Half right. There are two clocks to consider. One is the length of time in which a creditor can force payment on a debt. The second is the length of time a debt can stay on your credit reports.
- Forced-collection clock: Under state statutes of limitations for debts, creditors can use the courts system only so long to sue you for debt, get a judgment and garnish wages. But watch out: A consumer can unwittingly restart the collections clock on old debt, says Gail Hillebrand, associate director for consumer education and engagement at the Consumer Financial Protection Bureau. Acknowledging a debt (verbally or in writing), making a partial payment or accepting a payment plan can all risk "re-aging" the debt, restarting that clock.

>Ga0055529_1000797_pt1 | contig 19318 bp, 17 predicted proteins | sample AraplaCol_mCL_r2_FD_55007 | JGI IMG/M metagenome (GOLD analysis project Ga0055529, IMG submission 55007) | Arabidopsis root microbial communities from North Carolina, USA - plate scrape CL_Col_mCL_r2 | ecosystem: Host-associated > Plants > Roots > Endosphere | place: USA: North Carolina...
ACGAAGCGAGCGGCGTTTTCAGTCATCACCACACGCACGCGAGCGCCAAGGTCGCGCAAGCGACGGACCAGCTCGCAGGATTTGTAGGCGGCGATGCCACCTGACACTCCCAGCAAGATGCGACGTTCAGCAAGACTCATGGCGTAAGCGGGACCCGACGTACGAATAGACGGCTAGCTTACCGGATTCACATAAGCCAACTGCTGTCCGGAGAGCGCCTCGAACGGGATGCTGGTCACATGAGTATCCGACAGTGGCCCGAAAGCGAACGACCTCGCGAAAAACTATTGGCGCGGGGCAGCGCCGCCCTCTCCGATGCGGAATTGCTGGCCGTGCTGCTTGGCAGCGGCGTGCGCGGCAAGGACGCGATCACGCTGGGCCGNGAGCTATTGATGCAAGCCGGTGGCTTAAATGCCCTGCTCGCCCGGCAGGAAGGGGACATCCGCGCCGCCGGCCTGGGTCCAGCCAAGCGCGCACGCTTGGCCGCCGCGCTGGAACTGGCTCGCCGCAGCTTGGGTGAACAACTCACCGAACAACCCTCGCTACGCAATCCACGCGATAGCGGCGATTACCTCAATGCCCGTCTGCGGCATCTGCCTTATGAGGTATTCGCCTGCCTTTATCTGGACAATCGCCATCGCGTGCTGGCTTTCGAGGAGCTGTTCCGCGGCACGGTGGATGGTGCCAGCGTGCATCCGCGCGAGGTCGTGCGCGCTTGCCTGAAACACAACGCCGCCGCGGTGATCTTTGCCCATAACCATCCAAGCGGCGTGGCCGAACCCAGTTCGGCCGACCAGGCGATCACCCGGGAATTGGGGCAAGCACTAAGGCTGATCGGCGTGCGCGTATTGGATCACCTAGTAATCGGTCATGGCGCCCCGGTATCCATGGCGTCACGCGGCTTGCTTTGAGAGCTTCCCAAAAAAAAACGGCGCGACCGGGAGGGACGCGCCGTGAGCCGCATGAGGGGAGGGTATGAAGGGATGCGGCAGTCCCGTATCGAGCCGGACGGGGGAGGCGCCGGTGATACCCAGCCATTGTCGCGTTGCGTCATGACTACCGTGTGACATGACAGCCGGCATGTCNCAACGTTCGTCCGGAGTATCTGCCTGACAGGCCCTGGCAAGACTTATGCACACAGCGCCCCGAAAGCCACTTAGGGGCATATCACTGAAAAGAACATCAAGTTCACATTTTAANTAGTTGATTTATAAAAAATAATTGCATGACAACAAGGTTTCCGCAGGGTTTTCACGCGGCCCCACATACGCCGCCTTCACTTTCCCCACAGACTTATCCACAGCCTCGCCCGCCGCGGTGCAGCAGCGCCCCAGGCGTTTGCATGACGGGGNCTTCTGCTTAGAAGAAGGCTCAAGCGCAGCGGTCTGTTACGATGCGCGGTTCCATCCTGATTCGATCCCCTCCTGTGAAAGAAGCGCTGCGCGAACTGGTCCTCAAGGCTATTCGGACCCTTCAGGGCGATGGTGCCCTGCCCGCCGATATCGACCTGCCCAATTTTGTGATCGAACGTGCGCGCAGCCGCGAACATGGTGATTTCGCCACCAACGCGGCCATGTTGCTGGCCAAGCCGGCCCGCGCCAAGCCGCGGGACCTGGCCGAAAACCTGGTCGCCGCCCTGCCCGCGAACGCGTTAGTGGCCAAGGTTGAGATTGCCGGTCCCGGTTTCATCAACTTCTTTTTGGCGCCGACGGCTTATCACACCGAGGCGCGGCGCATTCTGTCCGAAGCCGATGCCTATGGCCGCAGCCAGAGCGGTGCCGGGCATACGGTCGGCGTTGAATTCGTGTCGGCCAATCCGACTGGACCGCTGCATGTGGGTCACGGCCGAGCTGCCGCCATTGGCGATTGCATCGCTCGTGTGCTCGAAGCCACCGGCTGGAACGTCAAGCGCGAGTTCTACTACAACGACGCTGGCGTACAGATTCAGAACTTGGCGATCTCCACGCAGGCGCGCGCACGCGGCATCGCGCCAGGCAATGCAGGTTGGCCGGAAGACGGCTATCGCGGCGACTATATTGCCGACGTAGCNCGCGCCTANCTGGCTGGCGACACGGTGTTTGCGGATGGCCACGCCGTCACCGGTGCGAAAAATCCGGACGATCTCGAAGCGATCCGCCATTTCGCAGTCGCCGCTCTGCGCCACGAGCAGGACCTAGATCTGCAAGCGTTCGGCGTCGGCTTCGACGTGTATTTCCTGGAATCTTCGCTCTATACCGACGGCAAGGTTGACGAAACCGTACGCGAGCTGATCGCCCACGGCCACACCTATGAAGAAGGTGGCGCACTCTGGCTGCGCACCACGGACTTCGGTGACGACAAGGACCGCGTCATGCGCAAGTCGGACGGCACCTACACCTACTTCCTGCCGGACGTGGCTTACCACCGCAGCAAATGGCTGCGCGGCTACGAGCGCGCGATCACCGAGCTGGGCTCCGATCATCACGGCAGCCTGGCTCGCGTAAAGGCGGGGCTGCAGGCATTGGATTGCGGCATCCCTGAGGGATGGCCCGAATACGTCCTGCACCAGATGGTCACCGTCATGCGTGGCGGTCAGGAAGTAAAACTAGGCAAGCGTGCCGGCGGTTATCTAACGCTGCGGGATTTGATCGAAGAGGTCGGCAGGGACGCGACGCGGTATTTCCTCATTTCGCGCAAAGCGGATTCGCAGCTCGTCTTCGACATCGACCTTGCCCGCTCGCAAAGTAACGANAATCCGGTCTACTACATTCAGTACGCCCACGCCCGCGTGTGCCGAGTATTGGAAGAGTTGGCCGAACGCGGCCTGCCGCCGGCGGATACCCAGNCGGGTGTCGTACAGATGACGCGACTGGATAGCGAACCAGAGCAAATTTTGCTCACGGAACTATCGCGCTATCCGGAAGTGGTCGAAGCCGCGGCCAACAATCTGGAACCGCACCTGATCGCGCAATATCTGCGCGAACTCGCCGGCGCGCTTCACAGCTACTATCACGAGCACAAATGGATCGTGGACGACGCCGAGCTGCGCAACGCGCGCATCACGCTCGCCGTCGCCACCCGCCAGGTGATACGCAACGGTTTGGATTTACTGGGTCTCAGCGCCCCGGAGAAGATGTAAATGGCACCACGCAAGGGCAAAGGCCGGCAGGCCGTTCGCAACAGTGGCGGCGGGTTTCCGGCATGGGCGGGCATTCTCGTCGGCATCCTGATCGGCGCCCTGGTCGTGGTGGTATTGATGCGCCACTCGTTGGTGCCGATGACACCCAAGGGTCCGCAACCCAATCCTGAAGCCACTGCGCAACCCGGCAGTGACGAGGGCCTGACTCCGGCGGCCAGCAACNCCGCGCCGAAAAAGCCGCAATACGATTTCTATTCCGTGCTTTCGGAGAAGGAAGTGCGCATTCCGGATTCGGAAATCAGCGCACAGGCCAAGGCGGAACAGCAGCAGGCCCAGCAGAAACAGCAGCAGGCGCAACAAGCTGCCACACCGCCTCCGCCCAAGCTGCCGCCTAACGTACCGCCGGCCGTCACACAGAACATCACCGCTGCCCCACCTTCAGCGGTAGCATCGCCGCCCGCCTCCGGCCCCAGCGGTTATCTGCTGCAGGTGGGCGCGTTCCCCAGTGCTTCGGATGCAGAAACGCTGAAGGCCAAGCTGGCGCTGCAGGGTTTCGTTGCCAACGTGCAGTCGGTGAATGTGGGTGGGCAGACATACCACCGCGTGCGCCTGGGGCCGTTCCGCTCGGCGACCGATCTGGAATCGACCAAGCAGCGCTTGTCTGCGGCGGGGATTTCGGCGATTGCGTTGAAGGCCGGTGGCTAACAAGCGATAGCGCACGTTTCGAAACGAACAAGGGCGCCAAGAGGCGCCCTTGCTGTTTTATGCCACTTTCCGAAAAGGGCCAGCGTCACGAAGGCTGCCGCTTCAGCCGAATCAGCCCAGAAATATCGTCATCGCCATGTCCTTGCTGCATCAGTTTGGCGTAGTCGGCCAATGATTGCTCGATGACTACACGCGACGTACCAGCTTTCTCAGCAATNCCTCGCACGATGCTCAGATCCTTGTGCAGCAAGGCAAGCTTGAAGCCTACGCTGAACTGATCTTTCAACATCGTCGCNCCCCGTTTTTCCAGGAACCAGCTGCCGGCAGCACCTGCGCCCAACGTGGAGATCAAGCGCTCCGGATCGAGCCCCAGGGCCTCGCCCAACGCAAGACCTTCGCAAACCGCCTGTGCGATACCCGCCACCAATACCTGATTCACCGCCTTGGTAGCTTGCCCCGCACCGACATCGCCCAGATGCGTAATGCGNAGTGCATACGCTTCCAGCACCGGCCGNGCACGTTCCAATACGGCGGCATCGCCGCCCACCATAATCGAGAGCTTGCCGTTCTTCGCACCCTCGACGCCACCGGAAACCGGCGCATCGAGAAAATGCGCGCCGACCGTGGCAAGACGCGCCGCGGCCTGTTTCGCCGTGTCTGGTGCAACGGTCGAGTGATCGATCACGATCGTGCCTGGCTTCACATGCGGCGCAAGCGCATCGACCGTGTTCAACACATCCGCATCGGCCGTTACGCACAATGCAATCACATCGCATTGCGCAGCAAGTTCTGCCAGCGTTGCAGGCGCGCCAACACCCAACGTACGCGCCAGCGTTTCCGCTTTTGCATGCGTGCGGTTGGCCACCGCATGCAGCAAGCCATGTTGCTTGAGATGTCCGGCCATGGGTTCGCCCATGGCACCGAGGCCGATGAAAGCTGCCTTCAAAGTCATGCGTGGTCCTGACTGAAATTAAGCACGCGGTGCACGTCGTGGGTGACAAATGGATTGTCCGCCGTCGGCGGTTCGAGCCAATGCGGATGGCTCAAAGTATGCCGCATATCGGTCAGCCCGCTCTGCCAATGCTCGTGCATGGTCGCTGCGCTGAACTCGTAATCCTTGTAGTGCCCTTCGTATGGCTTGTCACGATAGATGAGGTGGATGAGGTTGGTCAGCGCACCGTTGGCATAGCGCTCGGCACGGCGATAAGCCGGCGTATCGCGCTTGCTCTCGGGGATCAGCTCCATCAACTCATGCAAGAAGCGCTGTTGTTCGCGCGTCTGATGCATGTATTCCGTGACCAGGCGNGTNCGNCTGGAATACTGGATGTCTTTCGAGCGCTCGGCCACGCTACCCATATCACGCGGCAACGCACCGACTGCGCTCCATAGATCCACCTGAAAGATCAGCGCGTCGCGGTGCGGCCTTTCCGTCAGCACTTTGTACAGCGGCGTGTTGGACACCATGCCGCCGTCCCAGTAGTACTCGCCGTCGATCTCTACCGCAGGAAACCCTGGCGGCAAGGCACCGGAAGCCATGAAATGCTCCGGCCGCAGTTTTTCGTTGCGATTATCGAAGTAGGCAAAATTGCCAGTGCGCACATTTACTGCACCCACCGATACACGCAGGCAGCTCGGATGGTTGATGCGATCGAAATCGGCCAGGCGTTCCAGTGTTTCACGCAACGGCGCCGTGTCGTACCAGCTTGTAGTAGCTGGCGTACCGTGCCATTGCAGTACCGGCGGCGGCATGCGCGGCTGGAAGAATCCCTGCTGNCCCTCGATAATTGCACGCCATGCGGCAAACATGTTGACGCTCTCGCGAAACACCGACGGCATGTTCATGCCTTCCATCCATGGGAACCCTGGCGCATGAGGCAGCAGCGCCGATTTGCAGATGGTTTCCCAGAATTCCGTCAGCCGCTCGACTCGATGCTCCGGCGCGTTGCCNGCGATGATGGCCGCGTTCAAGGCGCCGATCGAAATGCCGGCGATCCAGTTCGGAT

- Credit history clock: No matter who owns the debt, how many times it has been sold or whether you acknowledge it, it has to come off of your credit history after seven years, says Chi Chi Wu, staff attorney at the National Consumer Law Center.
And it's illegal to tag an old debt with a new "birthday," she says.
This seven-year clock starts 180 days after the last payment the consumer made on the accounts.
One notable exception to the seven-year reporting rule: collection judgments. A judgment is considered a separate item from the original debt, Wu explains.
Myth No. 3: Once the statute of limitations on forced collection passes, creditors can't sue
Not entirely. You have no legal obligation to pay a debt that's passed the state statute for forced collection, says Ira Rheingold, executive director of the National Association of Consumer Advocates. But creditors or collectors can still file a lawsuit.
If a creditor or collector sues, and you don't have someone in court to contest the claim, the courts may assume it's valid and grant the judgment, Rheingold says. Then, just like a B-movie zombie, that once-expired debt is alive and kicking again.